Microsoft: Support for Windows 10 20H2 ending in May 2022

Microsoft reminded customers today that multiple editions of Windows 10, version 20H2 and Windows 10, version 1909 are quickly approaching the end of servicing (EOS).

In a support document updated today, Microsoft stated that Windows 10 20H2 (also known as the October 2020 Update) will reach EOS on May 10, 2022.

This announcement applies to Windows 10 Home, Pro, Pro, Pro Education, and Pro for Workstations users. It’s also worth noting that Enterprise, Education, and IoT Enterprise editions will reach EOS on May 9, 2023.

In a separate notification, Redmond added that Enterprise, Education, and IoT Enterprise editions of Windows 10 1909 will also reach their end of servicing on May 10, 2022 (Windows 10 1909 Home, Pro, Pro Education, and Pro for Workstations reached EOS in May 2021).

“These editions will no longer receive security updates after May 10, 2022. Customers who contact Microsoft Support after this date will be directed to update their device to the latest version of Windows 10 to remain supported,” Microsoft explained.

Forced updates for devices reaching EOS

Until these editions of Windows 10 1909 and 20H2 reach EOS, Windows Update will force feature updates on consumer devices and non-managed business devices that reach the end of servicing.

This way, Microsoft ensures that these systems remain supported and receive critical monthly updates, security updates, and improvements. When the feature update is initiated, customers will be able to choose a convenient restart time to complete the update.

More information regarding end of service dates for supported versions of Windows 10 is available in the Windows Lifecycle FAQ, the Windows 10 Servicing Frequently Asked Questions, and via Microsoft’s Lifecycle Policy search tool.

Redmond also provides customers with a complete list of all products ending support or that will be retired in 2022

Windows 10 21H2 forced deployment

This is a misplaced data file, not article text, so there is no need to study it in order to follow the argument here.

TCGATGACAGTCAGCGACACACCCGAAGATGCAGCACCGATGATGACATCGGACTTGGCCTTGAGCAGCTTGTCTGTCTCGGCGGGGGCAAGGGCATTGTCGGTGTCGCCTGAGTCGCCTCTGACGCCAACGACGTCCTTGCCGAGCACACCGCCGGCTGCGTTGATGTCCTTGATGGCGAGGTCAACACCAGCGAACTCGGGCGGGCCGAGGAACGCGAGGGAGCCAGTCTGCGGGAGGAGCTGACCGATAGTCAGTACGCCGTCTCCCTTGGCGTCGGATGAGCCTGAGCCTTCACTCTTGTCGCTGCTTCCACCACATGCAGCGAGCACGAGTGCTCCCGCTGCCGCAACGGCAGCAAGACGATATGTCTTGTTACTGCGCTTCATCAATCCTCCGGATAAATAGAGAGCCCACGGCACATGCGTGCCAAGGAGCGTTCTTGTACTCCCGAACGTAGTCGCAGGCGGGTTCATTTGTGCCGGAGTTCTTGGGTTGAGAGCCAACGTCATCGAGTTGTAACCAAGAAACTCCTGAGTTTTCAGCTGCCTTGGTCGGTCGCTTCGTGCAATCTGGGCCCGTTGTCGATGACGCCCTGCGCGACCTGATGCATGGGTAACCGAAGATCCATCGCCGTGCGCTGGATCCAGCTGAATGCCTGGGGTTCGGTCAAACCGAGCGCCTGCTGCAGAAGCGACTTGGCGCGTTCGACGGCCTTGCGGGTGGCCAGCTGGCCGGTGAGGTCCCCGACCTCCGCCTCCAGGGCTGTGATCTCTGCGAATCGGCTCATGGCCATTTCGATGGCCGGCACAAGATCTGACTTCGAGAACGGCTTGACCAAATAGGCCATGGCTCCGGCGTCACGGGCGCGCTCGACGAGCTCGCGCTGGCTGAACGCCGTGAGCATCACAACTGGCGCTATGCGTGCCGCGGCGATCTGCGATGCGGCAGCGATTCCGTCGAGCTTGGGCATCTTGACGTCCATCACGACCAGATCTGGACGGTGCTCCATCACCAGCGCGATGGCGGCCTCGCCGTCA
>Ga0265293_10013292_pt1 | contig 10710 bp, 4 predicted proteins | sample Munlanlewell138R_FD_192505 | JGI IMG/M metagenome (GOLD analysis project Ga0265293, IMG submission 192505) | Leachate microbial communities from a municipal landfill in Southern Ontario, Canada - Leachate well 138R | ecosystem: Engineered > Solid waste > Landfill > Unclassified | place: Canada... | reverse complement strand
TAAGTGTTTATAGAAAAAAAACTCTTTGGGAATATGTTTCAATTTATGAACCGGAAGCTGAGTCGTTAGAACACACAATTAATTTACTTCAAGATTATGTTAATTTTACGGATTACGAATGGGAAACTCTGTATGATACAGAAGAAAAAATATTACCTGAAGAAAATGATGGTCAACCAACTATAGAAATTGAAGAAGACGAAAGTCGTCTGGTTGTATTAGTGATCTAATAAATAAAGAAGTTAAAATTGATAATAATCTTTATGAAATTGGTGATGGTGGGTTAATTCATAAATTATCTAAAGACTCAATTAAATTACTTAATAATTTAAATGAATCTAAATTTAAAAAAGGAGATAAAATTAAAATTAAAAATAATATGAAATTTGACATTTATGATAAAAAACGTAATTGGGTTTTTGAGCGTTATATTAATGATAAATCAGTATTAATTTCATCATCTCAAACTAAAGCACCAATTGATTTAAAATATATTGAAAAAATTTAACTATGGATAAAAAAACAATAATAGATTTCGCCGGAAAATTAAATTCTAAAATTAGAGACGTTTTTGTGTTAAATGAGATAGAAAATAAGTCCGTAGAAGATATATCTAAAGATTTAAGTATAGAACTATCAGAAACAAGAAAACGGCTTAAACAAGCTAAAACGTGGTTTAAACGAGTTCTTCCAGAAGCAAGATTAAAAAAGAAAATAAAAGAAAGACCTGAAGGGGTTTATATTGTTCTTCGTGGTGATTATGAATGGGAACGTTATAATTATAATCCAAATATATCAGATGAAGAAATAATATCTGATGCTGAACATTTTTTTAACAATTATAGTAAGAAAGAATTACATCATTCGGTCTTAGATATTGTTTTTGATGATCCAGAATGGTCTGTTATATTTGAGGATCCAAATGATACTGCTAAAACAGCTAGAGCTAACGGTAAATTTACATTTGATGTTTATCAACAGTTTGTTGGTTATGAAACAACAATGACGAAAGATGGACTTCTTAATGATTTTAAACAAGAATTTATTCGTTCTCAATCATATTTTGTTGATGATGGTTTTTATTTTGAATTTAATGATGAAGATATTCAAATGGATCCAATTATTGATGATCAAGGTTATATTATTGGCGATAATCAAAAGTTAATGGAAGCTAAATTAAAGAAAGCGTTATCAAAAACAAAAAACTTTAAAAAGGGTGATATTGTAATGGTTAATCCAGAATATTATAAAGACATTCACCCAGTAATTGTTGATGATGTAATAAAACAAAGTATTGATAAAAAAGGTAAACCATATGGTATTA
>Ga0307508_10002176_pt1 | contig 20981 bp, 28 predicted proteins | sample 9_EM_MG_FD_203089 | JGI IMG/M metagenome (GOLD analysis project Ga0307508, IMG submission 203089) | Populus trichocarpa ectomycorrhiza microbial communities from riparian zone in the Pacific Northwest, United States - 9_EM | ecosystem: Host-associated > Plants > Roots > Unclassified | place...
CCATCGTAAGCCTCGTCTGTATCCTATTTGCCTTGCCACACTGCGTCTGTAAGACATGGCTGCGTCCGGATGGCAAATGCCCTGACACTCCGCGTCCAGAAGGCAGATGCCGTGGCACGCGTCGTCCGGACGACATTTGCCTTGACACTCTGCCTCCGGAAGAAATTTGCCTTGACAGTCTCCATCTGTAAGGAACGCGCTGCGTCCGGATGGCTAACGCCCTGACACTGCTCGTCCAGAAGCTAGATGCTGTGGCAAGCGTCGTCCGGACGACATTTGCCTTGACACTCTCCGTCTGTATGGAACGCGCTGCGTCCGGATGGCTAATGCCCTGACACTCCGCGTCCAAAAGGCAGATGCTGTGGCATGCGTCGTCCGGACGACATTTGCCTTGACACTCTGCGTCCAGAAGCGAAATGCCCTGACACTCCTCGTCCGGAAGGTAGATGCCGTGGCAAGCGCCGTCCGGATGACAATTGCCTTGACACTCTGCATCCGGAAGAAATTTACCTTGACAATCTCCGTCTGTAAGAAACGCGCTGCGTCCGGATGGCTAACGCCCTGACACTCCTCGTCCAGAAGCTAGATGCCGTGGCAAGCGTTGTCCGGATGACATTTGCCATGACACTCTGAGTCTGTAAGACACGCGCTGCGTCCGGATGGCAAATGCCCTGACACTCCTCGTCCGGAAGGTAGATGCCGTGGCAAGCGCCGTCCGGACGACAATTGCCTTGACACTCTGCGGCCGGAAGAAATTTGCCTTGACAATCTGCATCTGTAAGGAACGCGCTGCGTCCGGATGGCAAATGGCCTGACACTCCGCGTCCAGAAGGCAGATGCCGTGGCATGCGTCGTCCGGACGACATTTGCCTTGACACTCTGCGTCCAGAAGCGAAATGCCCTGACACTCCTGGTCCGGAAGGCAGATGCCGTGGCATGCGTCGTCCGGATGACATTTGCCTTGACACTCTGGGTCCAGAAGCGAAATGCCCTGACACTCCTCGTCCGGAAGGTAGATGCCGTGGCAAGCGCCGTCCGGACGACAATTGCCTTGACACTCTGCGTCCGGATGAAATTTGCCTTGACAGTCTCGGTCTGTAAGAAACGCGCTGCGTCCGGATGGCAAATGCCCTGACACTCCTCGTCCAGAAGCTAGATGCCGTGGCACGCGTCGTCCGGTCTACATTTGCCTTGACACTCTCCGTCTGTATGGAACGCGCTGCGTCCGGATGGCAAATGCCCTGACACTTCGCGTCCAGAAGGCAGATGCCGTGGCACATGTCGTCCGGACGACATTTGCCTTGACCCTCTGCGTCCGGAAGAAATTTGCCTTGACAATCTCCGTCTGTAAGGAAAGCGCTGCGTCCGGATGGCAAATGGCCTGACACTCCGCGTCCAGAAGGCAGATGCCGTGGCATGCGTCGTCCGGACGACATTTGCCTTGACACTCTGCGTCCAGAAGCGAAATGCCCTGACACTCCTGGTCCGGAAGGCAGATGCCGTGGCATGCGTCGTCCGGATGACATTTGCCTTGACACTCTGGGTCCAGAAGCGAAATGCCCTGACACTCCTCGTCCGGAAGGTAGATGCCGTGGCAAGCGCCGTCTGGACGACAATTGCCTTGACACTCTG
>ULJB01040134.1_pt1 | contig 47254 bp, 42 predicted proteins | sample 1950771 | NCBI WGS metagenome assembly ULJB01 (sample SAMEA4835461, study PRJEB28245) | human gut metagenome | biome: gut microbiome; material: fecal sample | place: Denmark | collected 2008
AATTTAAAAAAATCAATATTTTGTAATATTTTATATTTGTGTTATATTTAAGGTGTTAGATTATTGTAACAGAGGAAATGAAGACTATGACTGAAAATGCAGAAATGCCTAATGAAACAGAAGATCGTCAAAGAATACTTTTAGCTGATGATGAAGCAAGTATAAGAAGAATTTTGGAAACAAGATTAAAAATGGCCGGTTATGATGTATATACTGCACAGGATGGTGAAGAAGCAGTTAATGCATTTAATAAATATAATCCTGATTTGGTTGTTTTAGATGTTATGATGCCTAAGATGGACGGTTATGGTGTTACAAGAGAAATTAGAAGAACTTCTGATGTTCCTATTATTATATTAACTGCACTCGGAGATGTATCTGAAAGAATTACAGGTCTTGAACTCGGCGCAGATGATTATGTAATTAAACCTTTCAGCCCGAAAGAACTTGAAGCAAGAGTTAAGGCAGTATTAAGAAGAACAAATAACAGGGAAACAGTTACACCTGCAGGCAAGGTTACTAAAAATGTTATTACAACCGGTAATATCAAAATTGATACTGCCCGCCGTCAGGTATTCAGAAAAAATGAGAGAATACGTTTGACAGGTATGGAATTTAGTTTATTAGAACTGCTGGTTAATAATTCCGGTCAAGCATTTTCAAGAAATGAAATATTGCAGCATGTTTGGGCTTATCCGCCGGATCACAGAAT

On January 21, Microsoft announced that it had started a forced rollout of Windows 10, version 21H2 to more devices reaching EOS as part of a first machine learning (ML) training phase.

Windows 10 21H2 is also rolling out to seekers (Windows users who manually check for updates) on Windows 10 2004 or later through a fast update experience very similar to monthly updates.

If you’re running a Windows 10 version nearing EoS and you’re not offered to automatically update, you should manually check for an update via the Windows Update dialog.

Windows 11 21H2 also entered the broad deployment phase on January 27 and is now available for all customers with an eligible device via Windows Update.

“As always, we recommend that you update your devices to the latest version of Windows 10 or upgrade eligible devices to Windows 11 to take advantage of the latest features and advanced protections from the latest security threats,” the company said in January.

You can easily check if your Windows 10 device is eligible for a Windows 11 upgrade using the PC Health Check app or by visiting the Windows 11 specs, features, and computer requirements page.

If you decide to update to the latest Windows version, you can use this support document to troubleshoot update problems or follow this guided walk-through to fix any errors encountered during the update process.